Digital Music: Life Beyond Vinyl

to a computer and an internet connection. After purchasing an MP3 online, you’re given a link to download the file. Currently, only Supreme Audio is selling MP3s online, but Palomino is working on a delivery system.
Non-standard square dance music:

Some callers, including me, like to find music that wasn’t produced specifically for square dancing but that can be used for patter calling. Last year at CALLERLAB, Clark Baker put together a panel on this, featuring Jerry Jestin, Ted Lazotte, and John Sybalsky. The tape from this session is fun, both for the music and the choreography.

You can find non-standard music on CDs and MP3s. It requires some digging around and listening to lots of samples on the web.

In addition to CDs and MP3s, you might also look at MIDI files. MIDI files are not sound files; they’re sequences of instructions for producing sound from
By Kris Jensen

On the March 2003 Hanhurst tape, 34 of the tunes were available as CD or MP3 only. If you’re only using 45 rpm vinyl, it’s time to start thinking about your digital future.

There are three aspects: your music source (how you get your square dance music: vinyl, CD, MP3, or even MIDI), your music output (how you play your music at a dance) and any processing that you want to do, including transforming music from your source to your output medium.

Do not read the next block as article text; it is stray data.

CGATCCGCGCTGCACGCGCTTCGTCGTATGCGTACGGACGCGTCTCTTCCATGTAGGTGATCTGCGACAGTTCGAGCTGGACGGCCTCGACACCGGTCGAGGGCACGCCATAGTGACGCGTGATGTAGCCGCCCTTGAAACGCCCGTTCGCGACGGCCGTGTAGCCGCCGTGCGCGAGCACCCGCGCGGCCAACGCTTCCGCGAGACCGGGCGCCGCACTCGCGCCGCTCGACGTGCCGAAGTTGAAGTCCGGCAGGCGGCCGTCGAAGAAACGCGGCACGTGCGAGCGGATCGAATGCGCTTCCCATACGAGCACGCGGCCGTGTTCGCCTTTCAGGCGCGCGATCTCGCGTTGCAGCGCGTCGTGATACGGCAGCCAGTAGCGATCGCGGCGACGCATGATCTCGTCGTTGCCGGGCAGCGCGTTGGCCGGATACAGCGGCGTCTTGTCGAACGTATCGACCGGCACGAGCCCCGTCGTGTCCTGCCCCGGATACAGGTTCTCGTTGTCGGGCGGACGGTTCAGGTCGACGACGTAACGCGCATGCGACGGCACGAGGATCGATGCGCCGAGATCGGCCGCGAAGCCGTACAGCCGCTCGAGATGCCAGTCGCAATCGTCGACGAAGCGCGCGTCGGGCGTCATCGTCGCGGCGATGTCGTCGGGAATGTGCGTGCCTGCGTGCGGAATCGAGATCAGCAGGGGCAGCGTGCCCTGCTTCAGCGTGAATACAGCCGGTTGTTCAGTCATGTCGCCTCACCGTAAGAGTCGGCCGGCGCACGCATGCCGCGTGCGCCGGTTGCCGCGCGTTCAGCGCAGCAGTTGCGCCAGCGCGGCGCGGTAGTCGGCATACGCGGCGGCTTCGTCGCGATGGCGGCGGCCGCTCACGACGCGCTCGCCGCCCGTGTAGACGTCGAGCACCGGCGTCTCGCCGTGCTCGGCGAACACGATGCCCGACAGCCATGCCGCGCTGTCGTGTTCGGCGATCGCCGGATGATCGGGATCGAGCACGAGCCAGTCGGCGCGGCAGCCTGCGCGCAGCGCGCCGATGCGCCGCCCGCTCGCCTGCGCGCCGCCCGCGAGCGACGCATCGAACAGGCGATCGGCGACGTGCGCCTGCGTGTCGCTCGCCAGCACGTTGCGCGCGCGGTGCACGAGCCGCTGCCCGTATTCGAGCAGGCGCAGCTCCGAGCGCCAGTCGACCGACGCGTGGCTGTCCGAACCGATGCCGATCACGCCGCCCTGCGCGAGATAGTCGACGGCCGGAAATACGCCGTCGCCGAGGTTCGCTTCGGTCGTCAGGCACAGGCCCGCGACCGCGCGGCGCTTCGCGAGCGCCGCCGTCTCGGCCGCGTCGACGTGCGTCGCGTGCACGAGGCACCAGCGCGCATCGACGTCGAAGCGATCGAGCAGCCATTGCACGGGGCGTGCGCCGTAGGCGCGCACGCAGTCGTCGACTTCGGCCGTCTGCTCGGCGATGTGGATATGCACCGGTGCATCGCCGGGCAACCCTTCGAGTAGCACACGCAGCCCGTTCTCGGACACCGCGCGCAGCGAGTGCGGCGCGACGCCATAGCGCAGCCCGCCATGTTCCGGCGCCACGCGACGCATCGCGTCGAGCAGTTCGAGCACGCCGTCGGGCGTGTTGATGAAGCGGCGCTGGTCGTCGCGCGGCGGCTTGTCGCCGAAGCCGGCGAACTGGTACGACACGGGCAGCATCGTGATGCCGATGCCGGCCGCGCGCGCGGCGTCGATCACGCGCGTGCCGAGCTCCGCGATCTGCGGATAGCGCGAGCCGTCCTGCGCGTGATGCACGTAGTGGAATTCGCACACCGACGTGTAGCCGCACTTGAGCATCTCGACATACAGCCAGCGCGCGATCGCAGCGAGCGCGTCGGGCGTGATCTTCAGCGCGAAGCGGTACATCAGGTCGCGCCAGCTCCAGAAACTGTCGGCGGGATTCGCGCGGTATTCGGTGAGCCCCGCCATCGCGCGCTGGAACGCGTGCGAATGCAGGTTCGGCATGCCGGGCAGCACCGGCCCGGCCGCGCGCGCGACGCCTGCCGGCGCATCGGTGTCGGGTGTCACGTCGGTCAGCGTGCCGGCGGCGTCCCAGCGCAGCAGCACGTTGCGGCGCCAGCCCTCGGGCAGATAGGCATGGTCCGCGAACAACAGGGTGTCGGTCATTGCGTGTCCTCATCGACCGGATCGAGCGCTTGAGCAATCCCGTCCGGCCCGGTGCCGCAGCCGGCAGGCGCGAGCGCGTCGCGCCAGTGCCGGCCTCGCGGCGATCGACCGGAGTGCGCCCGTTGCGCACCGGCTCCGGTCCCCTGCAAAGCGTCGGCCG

Music released specifically for square dancing:

Vinyl (45 rpm records): Most square dance music is still being released on

vinyl. However, the cost is high and the return is low, so producers are looking at alternatives.

CDs: This is my favorite music source. I get uncompressed sound files, often in several different keys, and with alternative arrangements (for example, the same song can be released with and without a vocal background). CDs would be expensive if the producers were using commerical CD pressing plants. However, for square dancing, the quantities are small enough that producers seem to be using regular CD-R burners, thus keeping the cost low.

MP3s: MP3 files are compressed sound files. Some information is lost during the compression, but in general, only sounds that are inaudible to humans are discarded. High quality MP3s are considered to be “near-CD” quality. MP3s are available only if you have acces

I tried to include only “new” releases, but this does include newly released CDs that contain music that was formerly available on vinyl, but is now out-of-print. I tried to avoid “golden oldies” where both MP3 and vinyl are available.

I counted tracks (distinct tunes). For example, a two-sided patter record counts as two tracks; a CD with one tune in multiple keys or with and without vocal backgrounds counts as one track.